Causation is one of the historical thinking skills focused on in AP World History. Understanding causation is important, as much of AP World History deals with understanding the causes and effects of historical developments and/or processes.
The causation historical thinking skill asks students to examine the following:
The causes and effects of a specific historical development or process
The relationship between causes and effects of a specific historical process or development
Understanding the difference between primary and secondary causes and between short-term and long-term effects
The relative historical significance of different causes and/or effects
The purpose of this study guide is to examine each of the above reasoning skills in a bit more detail. So, let’s get to it!
In terms of causation reasoning skills, this is what we might call the “base level” skill. That doesn’t necessarily mean that it is easy, but that this is the first level of understanding causation.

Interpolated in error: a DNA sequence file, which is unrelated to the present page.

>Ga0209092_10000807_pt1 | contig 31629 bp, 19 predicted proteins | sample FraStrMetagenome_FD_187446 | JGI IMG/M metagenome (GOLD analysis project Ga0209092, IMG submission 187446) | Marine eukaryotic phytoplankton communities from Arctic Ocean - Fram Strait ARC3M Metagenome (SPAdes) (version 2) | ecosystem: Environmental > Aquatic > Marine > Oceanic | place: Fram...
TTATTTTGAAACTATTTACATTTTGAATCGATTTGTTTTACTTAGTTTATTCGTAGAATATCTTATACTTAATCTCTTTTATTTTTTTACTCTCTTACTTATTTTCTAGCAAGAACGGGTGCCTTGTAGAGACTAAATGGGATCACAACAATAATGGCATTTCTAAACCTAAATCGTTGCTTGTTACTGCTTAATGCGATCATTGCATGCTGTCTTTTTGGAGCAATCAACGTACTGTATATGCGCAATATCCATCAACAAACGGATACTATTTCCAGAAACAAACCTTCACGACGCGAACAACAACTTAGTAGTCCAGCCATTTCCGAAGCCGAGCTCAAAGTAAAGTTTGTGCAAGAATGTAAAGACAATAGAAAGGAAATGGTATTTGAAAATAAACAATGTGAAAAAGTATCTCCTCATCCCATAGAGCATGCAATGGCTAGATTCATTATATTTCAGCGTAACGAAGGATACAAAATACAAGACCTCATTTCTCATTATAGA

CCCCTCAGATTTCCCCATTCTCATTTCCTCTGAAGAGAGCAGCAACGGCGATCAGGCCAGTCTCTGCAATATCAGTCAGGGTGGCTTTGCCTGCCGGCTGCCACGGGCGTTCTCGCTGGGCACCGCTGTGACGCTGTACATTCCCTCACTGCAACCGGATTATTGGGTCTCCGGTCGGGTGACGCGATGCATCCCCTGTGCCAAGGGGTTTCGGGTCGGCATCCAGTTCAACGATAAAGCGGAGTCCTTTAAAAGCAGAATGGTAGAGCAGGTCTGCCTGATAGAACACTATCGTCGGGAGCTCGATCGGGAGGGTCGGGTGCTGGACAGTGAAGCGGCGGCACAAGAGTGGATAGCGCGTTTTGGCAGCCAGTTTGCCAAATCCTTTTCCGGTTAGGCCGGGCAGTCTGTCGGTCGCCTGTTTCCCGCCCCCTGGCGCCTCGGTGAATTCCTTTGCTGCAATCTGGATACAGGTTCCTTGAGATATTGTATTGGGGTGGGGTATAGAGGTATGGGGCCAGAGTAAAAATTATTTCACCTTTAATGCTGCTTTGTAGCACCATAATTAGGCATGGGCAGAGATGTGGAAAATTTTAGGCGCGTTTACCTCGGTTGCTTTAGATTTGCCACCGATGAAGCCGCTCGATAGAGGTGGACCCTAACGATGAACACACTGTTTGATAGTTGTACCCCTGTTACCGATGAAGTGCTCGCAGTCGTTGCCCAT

When College Board asks you to find the causes and effects of a specific historical event or process, what they want you to do is to identify SPECIFIC causes and/or effects of said event or process. No generalizations here!
For example, if you are asked to find a cause of World War I, you couldn’t just say relationships between countries - that is too vague. In all honesty, anybody could say this about any war, and it would be true. This doesn’t show that you know the specific causes of World War I.
So, Instead, say a cause would be entangling alliances. You see, entangling alliances are specific to World War I, and this shows College Board that you know exactly what you are talking about when it comes to one cause of World War I.
💭Practice: See if you can find the causes and/or effects of ONE of the following events or processes
❗TIP: To help you identify causes and effects, it’s really beneficial to use some type of graphic organizer that will help you organize your information. The easiest one to use, and one of the most effective, for causation is a simple C/E chart